How to Clean a Toilet Tank

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You notice it right away if your toilet bowl is in need of cleaning, but the tank is a different story. Unless you lift the lid and peer inside, you won't see the rust rings, scale and bacterial growth that affect every tank, given enough time. You might be satisfied with an "out of sight is out of mind" approach, but you shouldn't be. Rust and scale can affect the operation of the toilet, and bacteria and algae can produce odorous water that ends up in the bowl after every flush. When the water takes on an unhealthy-looking yellowish tinge, bowl stains aren't far off.


Keeping your toilet tank clean can be one of the easiest of home maintenance jobs. You can usually kill all the nasty bugs and remove most stains and deposits simply by pouring the right chemical in the tank and letting it sit for a while before flushing. But before you get to the point at which this easy procedure is effective, you might have to drain the tank and do a deep clean.

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Taking Care of the Hard Part

Doing a deep clean may call for a little disassembly.
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If it's been a while since you cleaned your toilet tank, and you have hard water, the flush and fill valves are probably just as dirty as the sides of the tank. While you don't have to remove these valves to clean them, you should disconnect the chain from the flapper, remove the flapper, and unscrew and remove the float ball if your toilet is equipped with one. That will give you more space to work and it will allow you to clean these parts in the sink.


Things You'll Need

  • Sponge

  • Disinfecting bathroom cleaner

  • White vinegar

  • Borax (if needed)

  • Dish soap (if needed)

Step 1: Drain the Tank

Turn off the water supply and flush. Hold down the handle until no more water spills out of the siphon hole in the bottom of the tank. Remove the rest of the water by using a sponge to transfer it to the toilet bowl.

Step 2: Scrub Down the Tank

Spray the sides of the tank and the fill and flush valve tubes with a disinfecting bathroom cleaner that contains bleach. This procedure won't remove stains, but it will kill all the odor-causing bacteria. If you don't like the idea of using bleach, add a cup of vinegar to a cup of water and add two or three drops of dish soap. Vinegar disinfects and deodorizes almost as well as bleach. If you need a more abrasive cleaner, make a paste using borax, vinegar, water and dish soap.


Step 3: Clean and Replace the Ball Float and Flapper

Scrub down any parts of the mechanism that you can remove, including the ball float (if so equipped), flapper or canister and the flush handle armature in the sink, using the same cleaning solution you use for the tank. Re-install these parts after rinsing them well with clean water.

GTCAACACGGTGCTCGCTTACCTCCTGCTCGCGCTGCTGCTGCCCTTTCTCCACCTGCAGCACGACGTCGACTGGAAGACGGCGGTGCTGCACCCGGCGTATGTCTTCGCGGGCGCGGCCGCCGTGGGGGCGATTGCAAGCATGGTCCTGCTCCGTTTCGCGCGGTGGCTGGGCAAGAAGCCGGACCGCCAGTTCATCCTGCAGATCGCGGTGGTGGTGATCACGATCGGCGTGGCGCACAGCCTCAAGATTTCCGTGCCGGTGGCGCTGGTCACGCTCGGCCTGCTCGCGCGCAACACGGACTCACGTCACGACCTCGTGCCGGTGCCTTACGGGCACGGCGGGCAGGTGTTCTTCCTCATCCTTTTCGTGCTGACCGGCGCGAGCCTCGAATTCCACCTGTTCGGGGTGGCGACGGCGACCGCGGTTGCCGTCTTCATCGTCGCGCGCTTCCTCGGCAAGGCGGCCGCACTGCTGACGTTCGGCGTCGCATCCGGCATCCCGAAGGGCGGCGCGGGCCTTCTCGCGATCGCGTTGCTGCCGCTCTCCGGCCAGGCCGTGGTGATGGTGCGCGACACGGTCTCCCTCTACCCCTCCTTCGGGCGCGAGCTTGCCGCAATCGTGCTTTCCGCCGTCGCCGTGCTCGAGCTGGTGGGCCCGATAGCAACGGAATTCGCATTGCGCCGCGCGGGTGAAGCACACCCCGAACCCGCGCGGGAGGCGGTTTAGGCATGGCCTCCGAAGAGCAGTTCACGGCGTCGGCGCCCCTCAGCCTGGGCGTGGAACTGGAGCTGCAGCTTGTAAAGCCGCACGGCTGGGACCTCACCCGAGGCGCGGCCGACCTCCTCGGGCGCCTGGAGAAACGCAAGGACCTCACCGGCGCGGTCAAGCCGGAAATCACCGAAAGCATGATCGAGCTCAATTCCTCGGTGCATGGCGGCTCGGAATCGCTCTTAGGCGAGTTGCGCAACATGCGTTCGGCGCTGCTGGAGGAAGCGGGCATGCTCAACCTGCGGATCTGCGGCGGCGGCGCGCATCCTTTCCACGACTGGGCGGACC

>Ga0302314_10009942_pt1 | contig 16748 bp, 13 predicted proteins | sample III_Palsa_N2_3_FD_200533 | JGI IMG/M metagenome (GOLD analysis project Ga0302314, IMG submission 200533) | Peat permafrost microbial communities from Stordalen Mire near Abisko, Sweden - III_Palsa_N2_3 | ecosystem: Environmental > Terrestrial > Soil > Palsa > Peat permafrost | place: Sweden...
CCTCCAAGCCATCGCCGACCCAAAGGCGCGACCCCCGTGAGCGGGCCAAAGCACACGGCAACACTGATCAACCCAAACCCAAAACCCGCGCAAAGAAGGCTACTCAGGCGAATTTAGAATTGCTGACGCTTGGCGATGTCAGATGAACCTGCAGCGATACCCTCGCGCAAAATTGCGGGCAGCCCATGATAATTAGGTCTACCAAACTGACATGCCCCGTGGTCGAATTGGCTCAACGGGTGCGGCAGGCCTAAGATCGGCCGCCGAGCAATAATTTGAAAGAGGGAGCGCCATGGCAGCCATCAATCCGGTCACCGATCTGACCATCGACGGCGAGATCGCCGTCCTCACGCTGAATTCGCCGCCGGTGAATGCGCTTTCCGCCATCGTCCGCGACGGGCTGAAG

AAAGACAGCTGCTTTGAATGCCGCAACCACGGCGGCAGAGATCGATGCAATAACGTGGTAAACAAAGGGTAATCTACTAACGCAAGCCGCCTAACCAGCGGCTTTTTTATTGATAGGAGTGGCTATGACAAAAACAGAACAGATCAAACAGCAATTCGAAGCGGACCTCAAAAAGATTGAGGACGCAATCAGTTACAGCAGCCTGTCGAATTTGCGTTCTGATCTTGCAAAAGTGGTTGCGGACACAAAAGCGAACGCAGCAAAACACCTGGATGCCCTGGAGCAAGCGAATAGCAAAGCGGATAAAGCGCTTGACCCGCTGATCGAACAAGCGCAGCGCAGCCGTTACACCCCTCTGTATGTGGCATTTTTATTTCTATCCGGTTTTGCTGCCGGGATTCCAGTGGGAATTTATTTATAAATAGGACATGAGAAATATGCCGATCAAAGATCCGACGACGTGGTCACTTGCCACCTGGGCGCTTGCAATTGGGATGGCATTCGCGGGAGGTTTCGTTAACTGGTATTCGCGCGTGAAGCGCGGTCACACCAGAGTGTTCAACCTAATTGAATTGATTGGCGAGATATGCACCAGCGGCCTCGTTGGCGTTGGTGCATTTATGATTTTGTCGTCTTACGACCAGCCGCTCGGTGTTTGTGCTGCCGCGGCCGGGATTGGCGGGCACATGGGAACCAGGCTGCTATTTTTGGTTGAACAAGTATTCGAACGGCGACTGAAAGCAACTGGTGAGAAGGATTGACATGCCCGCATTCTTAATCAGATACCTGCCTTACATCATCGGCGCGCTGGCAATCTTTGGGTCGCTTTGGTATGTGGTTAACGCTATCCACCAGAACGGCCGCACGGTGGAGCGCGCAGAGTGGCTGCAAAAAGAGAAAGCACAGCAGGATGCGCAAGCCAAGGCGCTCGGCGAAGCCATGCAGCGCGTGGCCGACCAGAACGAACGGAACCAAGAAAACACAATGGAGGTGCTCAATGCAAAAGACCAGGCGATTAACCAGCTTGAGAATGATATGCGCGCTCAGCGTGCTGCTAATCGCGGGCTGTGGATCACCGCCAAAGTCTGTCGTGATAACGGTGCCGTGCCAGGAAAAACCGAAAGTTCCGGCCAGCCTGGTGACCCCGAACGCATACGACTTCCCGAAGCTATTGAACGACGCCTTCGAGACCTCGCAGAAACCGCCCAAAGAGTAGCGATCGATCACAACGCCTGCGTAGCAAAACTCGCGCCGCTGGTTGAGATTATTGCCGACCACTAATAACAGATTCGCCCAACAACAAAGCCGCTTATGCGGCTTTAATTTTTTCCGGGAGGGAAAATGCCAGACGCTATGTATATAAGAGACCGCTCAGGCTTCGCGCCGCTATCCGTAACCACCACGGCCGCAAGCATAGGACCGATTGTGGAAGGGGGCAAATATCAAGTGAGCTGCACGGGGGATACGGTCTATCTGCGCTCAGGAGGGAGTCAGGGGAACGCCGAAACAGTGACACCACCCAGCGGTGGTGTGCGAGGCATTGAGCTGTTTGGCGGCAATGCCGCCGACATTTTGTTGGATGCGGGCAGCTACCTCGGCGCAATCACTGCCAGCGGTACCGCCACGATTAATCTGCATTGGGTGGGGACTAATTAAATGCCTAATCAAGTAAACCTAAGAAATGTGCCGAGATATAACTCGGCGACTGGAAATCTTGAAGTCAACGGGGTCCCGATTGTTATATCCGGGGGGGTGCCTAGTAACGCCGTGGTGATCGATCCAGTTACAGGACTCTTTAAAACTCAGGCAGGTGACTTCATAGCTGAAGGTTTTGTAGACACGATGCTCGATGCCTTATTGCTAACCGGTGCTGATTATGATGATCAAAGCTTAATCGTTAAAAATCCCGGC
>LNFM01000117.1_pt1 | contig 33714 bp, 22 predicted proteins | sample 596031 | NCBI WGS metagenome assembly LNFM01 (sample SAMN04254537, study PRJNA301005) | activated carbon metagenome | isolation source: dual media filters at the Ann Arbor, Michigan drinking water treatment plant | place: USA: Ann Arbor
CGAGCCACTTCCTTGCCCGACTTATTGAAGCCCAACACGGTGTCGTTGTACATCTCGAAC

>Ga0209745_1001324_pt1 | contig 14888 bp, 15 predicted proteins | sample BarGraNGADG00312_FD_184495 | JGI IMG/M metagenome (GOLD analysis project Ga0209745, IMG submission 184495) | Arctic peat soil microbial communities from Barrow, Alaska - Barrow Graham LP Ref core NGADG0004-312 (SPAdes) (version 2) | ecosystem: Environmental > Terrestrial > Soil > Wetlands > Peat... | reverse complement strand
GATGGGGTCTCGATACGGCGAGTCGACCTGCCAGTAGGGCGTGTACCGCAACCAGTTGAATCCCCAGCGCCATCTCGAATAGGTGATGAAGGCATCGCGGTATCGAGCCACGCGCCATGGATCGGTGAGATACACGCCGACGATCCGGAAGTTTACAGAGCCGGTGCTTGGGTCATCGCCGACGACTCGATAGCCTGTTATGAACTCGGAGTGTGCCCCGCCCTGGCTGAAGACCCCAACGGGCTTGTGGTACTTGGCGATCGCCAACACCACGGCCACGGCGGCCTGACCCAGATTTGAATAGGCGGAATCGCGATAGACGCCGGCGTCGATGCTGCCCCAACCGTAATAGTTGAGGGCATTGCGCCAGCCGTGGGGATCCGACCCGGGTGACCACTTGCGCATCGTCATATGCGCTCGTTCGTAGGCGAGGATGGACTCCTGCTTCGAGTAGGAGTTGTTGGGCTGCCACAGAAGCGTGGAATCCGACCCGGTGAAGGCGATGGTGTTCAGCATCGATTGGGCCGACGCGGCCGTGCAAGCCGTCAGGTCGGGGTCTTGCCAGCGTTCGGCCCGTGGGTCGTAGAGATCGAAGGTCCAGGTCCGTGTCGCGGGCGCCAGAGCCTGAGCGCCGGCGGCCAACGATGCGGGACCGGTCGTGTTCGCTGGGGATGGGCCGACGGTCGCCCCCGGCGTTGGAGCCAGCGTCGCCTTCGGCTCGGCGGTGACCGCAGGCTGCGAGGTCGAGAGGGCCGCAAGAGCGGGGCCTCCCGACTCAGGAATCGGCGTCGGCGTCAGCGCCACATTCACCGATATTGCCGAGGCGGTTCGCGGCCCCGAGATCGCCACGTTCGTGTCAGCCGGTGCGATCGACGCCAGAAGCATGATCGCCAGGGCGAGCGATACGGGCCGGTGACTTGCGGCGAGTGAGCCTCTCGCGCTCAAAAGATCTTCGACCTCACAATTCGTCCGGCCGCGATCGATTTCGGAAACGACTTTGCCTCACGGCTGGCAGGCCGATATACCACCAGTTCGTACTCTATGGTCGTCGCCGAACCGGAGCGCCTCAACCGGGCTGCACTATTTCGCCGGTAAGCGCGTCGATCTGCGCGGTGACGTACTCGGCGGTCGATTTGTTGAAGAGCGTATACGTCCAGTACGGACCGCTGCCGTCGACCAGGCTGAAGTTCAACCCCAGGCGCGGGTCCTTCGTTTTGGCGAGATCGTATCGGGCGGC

Step 4: Refill the Tank and Add Vinegar

Turn on the water and let the tank refill. While the water is running, pour in a quart of white vinegar. Let the solution sit in the tank for several hours or overnight before using the toilet. The vinegar will dissolve hard water deposits, mineral stains and will kill any bacteria you missed when scrubbing. Flush and add more vinegar if any stains are still present after the soaking period.



Need Even Deeper Cleaning?

Vinegar is a strong acid that can handle most mineral stains, but some toilets, such as the one in the basement that everyone is afraid to use, need extra help. Muriatic acid, which is available at any hardware store, will dissolve the stains that vinegar can't, but it's significantly more dangerous to use. You should always wear gloves and goggles and keep the bathroom well ventilated. Pour about a cup in the tank only after the tank is almost full of water—never when the tank is empty—and wait overnight. Don't flush this strong acid into the waste pipes, where it can do all sorts of damage. Instead, after it has done its job, remove it from the tank with a siphon pump or turkey baster and dispose of as hazardous waste.


Keeping the Tank Clean—Should I Use Blue Disinfectant?

It's actually fairly easy to keep the tank clean after you've scrubbed it down. Pour a quart of vinegar in the water every few months and let it soak for a few hours before flushing, and it will keep stains and bacteria at bay.

You can buy tablets to drop in the tank to keep the water disinfected, but there are several good reasons to not use them.


  • The tablets contain bleach, which degrades the seals on the flush and fill valves. This can cause slow leaks.
  • Bleach ends up in the plumbing system and is particularly bad for septic tanks because it kills beneficial microorganisms that promote waste decomposition.
  • Bleach and other disinfectants are also harmful to dogs that drink from the toilet, despite assurances on the label that the product is "pet-safe."
  • The tablets don't control mineral stains, and because they color the water, you might not notice the stains until they are well advanced and more difficult to remove.
  • The blue colorant stains your hands whenever you have to reach into the tank to adjust the fill or flush valve, and it can stain your clothes.